25 Most Popular Windows Tips: The Best Explained and Worst Debunked

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kenban

I don't know why but it seems like shutting down time is getting longer and longer for me. Using XP. Larry, bladder infection symptoms

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crazyiniraq

AJinMosul

How can Max PC refer to QoS reserving 20% of Bandwidth as an absurd legend when it was in their Special Edition Summer 2004 issue???This was the issue on Tips,Tricks and Hacks for Windows XP. On page 40 under the Broadband Tip you describe in detail how to hack the registry to change the setting from 20% to 0.In older editions of XP this change could be made but it could not be done in newer editions.I read your magazine quite regularly and dont recall seeing a correction or retraction on this but now you refer to it as an absurd legend.What Gives???

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gendoikari1

And I wish you a happy GO TO HELL SPAMMER.

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sartan2002

I can't wait to go home and try some of these out.

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daddydave

The only time I clear temporary internet files is when a site isn't working. I'm always surprised by the number of people who think that forcing the browser to download the files from the internet is somehow going to speed things up.

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tri8gman

Unless of course... ...you're the average person who never ever clears the cache, resulting in 49.999MB of space used out of the 50MB allotted (default size for Firefox, varies from browser to browser). I don't see how forcing the browser to figure out which of the over 9000 files is oldest really helps the situation typical for most... It's really a context tip, not universal.

 

But then again, we read Maximum PC: we better have better cycles of maintenance over most. :P

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Ntldr

I like the article and it is helpful for the true ones, that being said, I do have a problem calling them registry hacks.  It isn't a hack it is simply editing the registry and nothing more. 

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Scootiep

"Putting your paging file onto a second hard drive will increase performance" and then "While not recommended, you can even put the pagefile on an external USB drive..."

 Can I ask why this isn't recommended? I was actually considering doing this with my 16 gig SDHC card on my laptop. Is it a device failure issue, or something more along the lines of "It's easy to forget and leaving it plugged in could result in the USB drive being snapped off by a careless bump." Which would be negated by the SD card because it's enclosed in the system.

 

To start press any key...ohh, where's the "Any" key. - Homer Simpson

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aviaggio

Cause USB drives are VERY slow. And it could crash the system if the drive disconnects for any reason. USB just isn't that bulletproof.

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Scootiep

So really the SD card would work fine as far as staying connected and being out of the way but probably wouldn't be fast enough unless it was a speed class of 30 to 45? Or would that still be too slow? Sorry, not really up to date on the requirements of paging file writes.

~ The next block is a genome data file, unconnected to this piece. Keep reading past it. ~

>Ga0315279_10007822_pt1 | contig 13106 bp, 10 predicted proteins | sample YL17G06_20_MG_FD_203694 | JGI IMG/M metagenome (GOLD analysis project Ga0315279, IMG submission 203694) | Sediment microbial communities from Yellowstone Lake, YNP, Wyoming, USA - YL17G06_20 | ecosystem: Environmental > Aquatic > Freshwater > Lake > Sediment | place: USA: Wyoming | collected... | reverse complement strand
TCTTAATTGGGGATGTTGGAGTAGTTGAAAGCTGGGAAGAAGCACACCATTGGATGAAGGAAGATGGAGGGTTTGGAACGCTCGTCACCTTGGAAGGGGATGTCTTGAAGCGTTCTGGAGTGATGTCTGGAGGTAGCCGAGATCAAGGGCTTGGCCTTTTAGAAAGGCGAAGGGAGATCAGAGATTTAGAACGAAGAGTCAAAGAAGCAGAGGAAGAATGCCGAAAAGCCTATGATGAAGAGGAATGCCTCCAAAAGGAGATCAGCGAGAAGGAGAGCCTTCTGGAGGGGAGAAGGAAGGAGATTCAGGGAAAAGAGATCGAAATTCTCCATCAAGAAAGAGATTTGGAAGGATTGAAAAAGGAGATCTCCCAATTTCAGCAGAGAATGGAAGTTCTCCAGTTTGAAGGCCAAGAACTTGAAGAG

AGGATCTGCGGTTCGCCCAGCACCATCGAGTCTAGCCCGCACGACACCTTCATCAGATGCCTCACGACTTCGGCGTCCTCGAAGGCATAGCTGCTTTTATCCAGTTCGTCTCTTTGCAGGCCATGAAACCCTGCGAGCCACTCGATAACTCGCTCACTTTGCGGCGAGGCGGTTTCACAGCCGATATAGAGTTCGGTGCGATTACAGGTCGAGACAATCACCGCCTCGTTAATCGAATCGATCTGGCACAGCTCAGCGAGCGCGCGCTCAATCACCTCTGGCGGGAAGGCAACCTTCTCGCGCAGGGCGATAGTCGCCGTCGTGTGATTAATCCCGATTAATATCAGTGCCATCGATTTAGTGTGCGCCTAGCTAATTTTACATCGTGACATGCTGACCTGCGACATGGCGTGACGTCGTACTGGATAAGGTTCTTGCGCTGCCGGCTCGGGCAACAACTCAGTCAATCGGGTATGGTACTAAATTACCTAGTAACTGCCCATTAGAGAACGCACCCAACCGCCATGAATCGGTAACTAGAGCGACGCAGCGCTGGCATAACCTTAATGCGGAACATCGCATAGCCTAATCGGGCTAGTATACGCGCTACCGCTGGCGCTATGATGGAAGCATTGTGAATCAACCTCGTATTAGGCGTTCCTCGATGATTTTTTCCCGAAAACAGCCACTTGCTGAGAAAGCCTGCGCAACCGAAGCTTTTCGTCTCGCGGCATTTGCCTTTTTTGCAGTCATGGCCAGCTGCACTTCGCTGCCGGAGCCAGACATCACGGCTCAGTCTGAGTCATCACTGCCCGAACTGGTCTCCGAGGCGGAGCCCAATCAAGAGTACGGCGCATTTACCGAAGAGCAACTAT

To start press any key...ohh, where's the "Any" key. - Homer Simpson

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AntiHero

I call win on this. /bookmarked

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jihnn

hola

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reosoft

I located the registry setting under HKEY_CURRENT_USER\Control Panel\Desktop, not HKEY_CURRENT_USER\Desktop.  Is this a misprint?

Reo

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xterminator

If u disable the indexing service in ur c:\ properties, your hd will perform better.

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JohnP

  I was watching a streaming movie on Win7 when it started stuttering. Went to Task manager and sure enough, indexing was going on the hard drive. Went to C: properties and killed indexing. No more issues. I have never seen the benefit for indexing in the first place.

 I rarely use search in explorer as I run Directory Opus 9 instead. If you do not know where a file is, you need to work on your housekeeping.

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BrandonLive

Do NOT alter that attribute.  That will NOT help your system performance and will only cause you problems in the future.  Do NOT mess with that file attribute, it exists for applications to mark temporary files.

If you don't want a drive or folder indexed, use the Indexing Options control panel.  Of course, if you disable the Windows Search service then none of this matters anyway.  But disabling that is a myth, it will only serve to make the Explorer slower.

If you want to learn more, read this:

http://blogs.msdn.com/e7/archive/2008/10/13/windows-desktop-search.aspx

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Gigabyte

You messed up bad on that one.  We do not need the registry or TweakUI.

 XP allows us to...

1) Slecet the Clear List button to clear recent documents.

2) Uncheck the "List my most recently opened documents" box to make the entire feature go away.

 

http://www.howtogeek.com/howto/windows/clear-recent-documents-in-the-xp-start-menu/

http://support.microsoft.com/kb/307875

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big_montana

I think you misunderstood, as this tweak eliminates the Recent Documents/List folders entirely. Without the folders present you do not have to remember to MANUALLY clear the contents before logging off, as since they will not exist, nothing there will be nothing to worry about eliminating, or forget about clearing.

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MRrelabled

I think you should test a one size fits all of 1.5GB min. I did a tests years ago and could never never get the pagefile over 1.2GB. Test It !